NAD Institution Reports
Three NAD institution reports were given, starting with Dale Galusha, president of Pacific Press Publishing Association, who presented a report on the publishing house that put a different spin on Adventists as “People of the Book.”
“When we say that, we usually mean the Bible, but I want to expand that to talk about benefits of reading,” said Galusha.
He highlighted a number of statistics on the benefits of reading, including how six minutes of reading can reduce stress levels by 68 percent, and how adults who read 30 minutes a week report feeling 20 percent more satisfied with their lives than those who don’t read as much a week.
“I invite you to find a selection of faith-building books at your Adventist Book Center, take time to go and read, and then share a book with a friend,” said Galusha at the conclusion of his report.
Leslie Pollard, president of Oakwood University, shared how the school is diversifying its revenue streams, expanding services that will be offered to the city of Huntsville, Alabama by students, and reaching new demographics. This year alone, the university applied for and received its first prime contract from the U.S. government; started construction on its Farm-to-Table Eatery that is expected to open in January 2020; and partnered with the Southeastern Conference for an evangelistic campaign in 16 Hispanic congregations in Florida that yielded 50 baptisms and the enrollment of 27 new students.
Brad Forbes, president of AdventSource, introduces two resources that will be available to local churches in the new year: a kit for improving guest services and a new Vacation Bible School curriculum. Photo: Pieter Damsteegt/NAD Communication
Following Pollard, Brad Forbes, president of AdventSource, introduced two resources that will be available for local churches in the new year. “Beyond Greeting: Establishing Guest Services in Your Church” is a kit that will help church greeters effectively welcome and connect visitors.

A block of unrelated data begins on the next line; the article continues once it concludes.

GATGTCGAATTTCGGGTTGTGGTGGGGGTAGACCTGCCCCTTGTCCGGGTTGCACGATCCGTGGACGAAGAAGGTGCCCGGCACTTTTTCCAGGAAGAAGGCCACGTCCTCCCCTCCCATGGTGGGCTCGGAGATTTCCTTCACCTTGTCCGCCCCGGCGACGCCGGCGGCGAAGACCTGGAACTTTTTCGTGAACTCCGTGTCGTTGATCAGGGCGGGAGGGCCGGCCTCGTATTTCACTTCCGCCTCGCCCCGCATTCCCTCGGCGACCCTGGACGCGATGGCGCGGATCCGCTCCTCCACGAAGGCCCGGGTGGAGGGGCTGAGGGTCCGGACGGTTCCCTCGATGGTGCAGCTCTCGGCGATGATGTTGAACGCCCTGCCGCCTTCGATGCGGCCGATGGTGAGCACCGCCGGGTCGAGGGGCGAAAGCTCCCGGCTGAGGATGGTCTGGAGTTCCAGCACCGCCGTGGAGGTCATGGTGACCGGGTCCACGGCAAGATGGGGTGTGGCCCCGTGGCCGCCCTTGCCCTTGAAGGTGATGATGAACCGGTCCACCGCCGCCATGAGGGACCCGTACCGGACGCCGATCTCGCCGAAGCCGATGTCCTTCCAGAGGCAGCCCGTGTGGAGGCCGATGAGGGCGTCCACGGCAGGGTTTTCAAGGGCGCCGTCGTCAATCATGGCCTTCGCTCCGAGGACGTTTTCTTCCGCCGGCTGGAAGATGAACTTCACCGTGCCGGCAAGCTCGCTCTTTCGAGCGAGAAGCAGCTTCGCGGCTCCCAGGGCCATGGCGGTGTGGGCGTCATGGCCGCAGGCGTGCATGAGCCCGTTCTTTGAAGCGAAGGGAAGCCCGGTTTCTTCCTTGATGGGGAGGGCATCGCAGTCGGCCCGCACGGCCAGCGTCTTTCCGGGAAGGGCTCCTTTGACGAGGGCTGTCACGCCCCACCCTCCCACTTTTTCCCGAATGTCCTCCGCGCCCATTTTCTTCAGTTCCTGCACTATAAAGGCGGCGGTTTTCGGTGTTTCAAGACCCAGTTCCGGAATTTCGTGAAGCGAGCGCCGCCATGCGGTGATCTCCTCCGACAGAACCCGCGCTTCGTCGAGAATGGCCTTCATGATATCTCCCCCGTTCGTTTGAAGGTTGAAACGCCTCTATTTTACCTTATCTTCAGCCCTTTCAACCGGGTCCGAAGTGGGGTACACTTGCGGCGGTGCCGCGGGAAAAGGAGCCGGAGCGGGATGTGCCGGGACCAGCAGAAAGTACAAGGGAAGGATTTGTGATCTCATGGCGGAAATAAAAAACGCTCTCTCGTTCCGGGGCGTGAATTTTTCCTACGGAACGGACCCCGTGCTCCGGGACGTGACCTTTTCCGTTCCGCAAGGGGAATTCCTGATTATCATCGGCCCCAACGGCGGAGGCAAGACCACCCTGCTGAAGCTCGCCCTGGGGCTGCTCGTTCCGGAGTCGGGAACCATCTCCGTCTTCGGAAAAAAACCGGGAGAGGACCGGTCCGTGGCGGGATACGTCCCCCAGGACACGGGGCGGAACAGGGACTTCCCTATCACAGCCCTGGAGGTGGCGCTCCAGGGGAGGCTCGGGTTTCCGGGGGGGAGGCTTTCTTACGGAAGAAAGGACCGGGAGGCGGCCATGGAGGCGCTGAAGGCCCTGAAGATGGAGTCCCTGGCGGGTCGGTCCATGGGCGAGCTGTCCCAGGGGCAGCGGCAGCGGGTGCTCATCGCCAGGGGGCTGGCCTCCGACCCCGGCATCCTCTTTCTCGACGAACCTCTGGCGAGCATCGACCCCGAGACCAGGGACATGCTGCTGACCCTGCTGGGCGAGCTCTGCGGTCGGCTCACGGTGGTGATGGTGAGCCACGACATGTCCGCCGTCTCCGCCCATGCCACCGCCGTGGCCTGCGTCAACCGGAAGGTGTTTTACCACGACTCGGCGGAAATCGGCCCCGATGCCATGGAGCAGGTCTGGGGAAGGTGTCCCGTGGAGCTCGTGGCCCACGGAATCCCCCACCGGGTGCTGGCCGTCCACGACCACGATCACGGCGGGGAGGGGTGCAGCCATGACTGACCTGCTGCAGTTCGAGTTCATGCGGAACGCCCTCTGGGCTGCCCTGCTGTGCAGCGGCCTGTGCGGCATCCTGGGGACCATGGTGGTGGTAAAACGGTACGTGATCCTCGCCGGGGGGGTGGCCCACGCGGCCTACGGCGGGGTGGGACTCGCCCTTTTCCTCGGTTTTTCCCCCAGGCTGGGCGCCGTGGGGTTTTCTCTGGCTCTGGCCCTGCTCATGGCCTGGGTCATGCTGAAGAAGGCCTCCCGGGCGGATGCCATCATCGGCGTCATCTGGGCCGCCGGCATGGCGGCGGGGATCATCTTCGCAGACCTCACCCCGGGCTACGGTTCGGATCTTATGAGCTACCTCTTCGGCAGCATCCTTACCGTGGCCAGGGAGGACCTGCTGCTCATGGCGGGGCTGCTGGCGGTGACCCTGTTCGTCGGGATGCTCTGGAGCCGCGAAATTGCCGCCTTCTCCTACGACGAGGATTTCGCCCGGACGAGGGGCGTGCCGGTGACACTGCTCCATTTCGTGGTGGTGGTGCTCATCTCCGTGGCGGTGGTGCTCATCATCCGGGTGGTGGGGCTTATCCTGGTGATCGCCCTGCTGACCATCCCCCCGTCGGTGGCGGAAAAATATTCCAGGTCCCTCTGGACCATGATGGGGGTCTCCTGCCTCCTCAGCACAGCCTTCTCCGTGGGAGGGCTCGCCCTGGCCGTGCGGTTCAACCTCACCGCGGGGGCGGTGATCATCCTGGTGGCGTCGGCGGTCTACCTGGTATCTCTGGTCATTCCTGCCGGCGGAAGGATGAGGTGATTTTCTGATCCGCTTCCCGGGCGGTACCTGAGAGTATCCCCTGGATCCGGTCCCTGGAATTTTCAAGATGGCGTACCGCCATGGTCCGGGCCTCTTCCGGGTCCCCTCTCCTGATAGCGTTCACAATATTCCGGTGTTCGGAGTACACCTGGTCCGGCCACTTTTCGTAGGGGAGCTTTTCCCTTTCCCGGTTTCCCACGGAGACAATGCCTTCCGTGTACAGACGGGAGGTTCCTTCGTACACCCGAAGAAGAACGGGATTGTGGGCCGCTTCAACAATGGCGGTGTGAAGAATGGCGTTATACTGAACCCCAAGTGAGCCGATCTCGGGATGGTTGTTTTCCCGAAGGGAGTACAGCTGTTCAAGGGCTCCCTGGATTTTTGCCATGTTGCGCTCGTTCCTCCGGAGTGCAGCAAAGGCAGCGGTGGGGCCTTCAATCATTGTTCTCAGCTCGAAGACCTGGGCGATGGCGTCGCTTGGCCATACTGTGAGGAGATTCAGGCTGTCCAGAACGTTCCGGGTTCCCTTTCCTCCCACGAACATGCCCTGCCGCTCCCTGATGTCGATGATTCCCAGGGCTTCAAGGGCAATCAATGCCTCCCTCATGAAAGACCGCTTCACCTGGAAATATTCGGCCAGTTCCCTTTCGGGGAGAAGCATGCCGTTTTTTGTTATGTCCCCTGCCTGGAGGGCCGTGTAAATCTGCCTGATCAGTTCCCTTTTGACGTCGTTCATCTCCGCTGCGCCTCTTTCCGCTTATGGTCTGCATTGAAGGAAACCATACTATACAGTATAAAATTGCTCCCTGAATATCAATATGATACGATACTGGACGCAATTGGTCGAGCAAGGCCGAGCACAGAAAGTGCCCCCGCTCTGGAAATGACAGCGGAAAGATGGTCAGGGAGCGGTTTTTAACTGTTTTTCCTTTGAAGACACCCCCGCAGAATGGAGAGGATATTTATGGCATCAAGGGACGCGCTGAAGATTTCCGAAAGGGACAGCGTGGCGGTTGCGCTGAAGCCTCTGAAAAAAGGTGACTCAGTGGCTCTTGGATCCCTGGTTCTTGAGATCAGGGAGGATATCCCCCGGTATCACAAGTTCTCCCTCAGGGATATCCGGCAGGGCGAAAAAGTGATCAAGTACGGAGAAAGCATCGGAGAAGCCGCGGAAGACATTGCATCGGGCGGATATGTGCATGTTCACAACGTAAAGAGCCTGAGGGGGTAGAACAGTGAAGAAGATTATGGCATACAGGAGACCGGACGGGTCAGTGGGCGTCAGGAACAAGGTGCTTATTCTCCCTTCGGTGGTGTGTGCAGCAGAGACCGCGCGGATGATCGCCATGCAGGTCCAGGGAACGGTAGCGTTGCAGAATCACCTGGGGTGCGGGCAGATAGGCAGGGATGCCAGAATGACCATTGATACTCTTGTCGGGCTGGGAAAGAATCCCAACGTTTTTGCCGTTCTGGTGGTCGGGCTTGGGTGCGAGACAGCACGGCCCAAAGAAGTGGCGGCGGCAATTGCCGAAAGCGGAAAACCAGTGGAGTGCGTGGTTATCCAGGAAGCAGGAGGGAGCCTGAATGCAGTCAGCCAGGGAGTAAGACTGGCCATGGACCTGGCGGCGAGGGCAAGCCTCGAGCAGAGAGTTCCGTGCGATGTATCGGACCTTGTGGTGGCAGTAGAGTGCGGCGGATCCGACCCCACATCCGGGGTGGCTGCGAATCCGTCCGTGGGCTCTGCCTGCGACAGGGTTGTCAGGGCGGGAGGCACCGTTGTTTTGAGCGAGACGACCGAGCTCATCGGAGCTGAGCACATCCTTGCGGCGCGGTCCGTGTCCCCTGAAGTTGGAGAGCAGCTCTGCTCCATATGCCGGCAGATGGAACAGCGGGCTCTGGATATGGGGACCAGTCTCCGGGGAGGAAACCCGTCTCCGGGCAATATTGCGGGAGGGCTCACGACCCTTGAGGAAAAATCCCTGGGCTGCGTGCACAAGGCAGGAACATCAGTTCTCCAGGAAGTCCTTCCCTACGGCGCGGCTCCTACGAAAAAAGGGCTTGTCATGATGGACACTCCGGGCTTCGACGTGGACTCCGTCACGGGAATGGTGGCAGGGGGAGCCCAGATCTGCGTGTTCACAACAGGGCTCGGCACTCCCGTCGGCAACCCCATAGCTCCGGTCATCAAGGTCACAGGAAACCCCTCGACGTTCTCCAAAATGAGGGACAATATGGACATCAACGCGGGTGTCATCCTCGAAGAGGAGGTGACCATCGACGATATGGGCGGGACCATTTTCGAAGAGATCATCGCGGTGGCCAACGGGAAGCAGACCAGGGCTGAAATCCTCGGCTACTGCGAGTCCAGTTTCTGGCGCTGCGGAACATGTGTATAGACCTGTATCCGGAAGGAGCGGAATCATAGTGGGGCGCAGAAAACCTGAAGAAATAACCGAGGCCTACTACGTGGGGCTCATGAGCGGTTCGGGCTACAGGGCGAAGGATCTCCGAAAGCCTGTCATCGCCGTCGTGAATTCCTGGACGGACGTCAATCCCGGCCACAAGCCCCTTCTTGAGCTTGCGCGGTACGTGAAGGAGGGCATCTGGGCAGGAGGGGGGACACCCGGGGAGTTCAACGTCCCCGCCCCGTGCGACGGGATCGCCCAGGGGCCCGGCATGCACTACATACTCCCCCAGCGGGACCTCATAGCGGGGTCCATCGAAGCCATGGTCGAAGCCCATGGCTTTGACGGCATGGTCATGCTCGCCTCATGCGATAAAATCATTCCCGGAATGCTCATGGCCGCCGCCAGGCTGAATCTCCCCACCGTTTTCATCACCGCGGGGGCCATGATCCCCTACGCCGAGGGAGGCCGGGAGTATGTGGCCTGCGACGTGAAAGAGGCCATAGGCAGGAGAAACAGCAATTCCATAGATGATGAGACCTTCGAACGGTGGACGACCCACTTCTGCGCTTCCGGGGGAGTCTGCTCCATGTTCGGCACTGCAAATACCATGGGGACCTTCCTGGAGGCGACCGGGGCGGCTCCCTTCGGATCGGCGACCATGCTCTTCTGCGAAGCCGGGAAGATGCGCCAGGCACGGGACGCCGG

“In a society where more and more people have never been inside a church building, we want to make sure that when they take the step of stepping inside your church that we have a plan to make sure they are not ignored and [end up] never coming back,” said Forbes.
Forbes then introduced the curriculum for the 2020 Vacation Bible School program, “Heroes,” which was produced in partnership with NAD Children’s Ministries. The program will help teach children how to be brave for Jesus. Further, for the first time, the VBS curriculum from AdventSource will be fully available in Spanish.
After the report, Kwasi Ansah-Adu, president of the Quebec Conference, applauded the ministry for it work, but petitioned leaders to develop ways to make resources produced by the Church available in French on a consistent basis. The same sentiment was echoed by Daniel Honore, president of the Northeastern Conference, and Calvin Watkins, president of the Southwest Regional Conference, who specifically spoke about the need to reach the growing West African communities in Texas. Conrad Vine, a lay person from the Michigan Conference said French-printed materials can also be used by missionaries sent by the division to serve in western Africa.
Jackson asked for Ansah-Adu, Honore, and Watkins to meet with Forbes and Tony Anobile, NAD vice president for multilingual ministries, to help facilitate the best and most effective ways of producing needed resources for French-speaking church and community members.
Two delegates pray before members of the NAD executive committee prepare to dialogue over how the General Conference responded to the body’s requests for action regarding the voted document from the 2018 Annual Council session dealing with non-compliant Church entities, and the NAD’s financial parity. Photo: Pieter Damsteegt/NAD Communication
Response to Requests for Action
On Sunday afternoon, the agenda allowed for members of the NAD executive committee to hear how the GC responded to the body’s requests for action regarding two items. The first was